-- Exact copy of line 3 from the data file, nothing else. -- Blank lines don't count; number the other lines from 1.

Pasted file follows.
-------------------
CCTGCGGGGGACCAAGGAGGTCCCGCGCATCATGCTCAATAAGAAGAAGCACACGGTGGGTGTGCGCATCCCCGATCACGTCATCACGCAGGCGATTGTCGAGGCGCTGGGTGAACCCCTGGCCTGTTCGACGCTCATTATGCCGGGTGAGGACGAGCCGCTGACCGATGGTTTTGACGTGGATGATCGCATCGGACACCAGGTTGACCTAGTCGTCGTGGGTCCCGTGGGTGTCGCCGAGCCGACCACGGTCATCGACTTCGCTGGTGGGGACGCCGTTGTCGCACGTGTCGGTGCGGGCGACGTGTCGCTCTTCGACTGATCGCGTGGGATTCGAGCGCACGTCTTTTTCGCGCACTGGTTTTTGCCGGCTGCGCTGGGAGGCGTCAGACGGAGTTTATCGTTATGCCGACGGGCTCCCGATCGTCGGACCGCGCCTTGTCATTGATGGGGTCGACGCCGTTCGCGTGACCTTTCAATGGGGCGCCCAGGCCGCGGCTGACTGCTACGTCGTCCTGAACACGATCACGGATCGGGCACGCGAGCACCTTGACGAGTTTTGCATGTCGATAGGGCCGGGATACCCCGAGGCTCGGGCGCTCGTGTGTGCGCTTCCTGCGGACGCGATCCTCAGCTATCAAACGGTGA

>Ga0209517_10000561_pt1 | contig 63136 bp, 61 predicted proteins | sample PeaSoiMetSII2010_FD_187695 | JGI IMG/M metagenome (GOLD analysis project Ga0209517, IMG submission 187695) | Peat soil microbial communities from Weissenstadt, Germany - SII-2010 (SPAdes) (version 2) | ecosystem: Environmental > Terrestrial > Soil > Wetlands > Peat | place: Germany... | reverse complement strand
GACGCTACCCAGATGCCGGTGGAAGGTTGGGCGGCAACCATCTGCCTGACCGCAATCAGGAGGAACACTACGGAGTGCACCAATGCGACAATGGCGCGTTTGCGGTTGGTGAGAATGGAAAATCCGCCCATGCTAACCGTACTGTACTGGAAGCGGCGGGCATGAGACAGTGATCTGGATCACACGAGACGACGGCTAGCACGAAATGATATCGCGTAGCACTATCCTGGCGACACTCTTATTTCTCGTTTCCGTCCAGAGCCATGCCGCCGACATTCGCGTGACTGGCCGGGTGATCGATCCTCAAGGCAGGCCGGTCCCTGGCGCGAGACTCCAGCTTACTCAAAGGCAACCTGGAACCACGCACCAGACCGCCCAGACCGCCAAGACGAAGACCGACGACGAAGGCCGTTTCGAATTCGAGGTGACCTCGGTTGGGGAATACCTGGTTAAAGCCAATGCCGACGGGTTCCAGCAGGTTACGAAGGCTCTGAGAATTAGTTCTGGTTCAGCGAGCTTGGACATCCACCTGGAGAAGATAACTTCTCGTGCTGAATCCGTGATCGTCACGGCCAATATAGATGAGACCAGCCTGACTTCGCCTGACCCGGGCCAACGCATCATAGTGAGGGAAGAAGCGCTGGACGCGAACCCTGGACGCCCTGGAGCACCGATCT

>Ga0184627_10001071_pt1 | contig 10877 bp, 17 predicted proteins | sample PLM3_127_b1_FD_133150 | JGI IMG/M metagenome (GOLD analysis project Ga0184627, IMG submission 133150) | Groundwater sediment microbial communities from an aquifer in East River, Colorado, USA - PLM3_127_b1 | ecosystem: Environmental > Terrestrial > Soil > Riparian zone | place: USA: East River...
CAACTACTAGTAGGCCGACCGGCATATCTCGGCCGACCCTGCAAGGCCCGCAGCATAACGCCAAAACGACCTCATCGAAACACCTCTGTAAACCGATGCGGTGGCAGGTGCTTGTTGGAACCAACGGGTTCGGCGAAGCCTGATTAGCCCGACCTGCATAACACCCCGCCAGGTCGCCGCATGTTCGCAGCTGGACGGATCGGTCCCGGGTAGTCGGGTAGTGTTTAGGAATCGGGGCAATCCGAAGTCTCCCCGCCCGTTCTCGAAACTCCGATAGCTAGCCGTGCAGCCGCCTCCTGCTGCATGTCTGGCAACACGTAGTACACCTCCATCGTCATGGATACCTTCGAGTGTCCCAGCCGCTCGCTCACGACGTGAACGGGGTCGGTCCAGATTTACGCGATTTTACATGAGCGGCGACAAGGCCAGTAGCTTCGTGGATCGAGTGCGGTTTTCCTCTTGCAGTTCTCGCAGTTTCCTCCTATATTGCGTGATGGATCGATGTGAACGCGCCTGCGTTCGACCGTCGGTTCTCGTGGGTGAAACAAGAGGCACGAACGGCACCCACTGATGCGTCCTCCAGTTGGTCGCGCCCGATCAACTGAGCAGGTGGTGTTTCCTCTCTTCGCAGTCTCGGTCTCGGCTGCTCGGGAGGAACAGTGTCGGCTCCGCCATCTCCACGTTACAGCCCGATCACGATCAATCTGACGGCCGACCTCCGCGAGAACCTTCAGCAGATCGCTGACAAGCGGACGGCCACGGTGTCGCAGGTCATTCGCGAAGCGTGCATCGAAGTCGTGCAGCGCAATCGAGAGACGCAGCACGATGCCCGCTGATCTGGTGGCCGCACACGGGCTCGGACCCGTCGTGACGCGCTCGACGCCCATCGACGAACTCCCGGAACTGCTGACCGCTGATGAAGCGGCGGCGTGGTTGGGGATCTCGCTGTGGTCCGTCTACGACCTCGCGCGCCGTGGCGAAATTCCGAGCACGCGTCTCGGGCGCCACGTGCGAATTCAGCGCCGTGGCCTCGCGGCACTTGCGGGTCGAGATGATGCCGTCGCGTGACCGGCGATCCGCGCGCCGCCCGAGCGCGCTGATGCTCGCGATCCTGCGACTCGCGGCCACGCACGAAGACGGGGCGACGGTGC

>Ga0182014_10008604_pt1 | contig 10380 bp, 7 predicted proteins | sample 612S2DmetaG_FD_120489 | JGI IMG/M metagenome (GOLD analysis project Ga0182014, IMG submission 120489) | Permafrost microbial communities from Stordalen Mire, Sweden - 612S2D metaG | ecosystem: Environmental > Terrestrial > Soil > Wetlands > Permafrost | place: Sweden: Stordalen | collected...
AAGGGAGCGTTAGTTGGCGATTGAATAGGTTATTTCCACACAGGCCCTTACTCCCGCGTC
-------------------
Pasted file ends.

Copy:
GACGCTACCCAGATGCCGGTGGAAGGTTGGGCGGCAACCATCTGCCTGACCGCAATCAGGAGGAACACTACGGAGTGCACCAATGCGACAATGGCGCGTTTGCGGTTGGTGAGAATGGAAAATCCGCCCATGCTAACCGTACTGTACTGGAAGCGGCGGGCATGAGACAGTGATCTGGATCACACGAGACGACGGCTAGCACGAAATGATATCGCGTAGCACTATCCTGGCGACACTCTTATTTCTCGTTTCCGTCCAGAGCCATGCCGCCGACATTCGCGTGACTGGCCGGGTGATCGATCCTCAAGGCAGGCCGGTCCCTGGCGCGAGACTCCAGCTTACTCAAAGGCAACCTGGAACCACGCACCAGACCGCCCAGACCGCCAAGACGAAGACCGACGACGAAGGCCGTTTCGAATTCGAGGTGACCTCGGTTGGGGAATACCTGGTTAAAGCCAATGCCGACGGGTTCCAGCAGGTTACGAAGGCTCTGAGAATTAGTTCTGGTTCAGCGAGCTTGGACATCCACCTGGAGAAGATAACTTCTCGTGCTGAATCCGTGATCGTCACGGCCAATATAGATGAGACCAGCCTGACTTCGCCTGACCCGGGCCAACGCATCATAGTGAGGGAAGAAGCGCTGGACGCGAACCCTGGACGCCCTGGAGCACCGATCT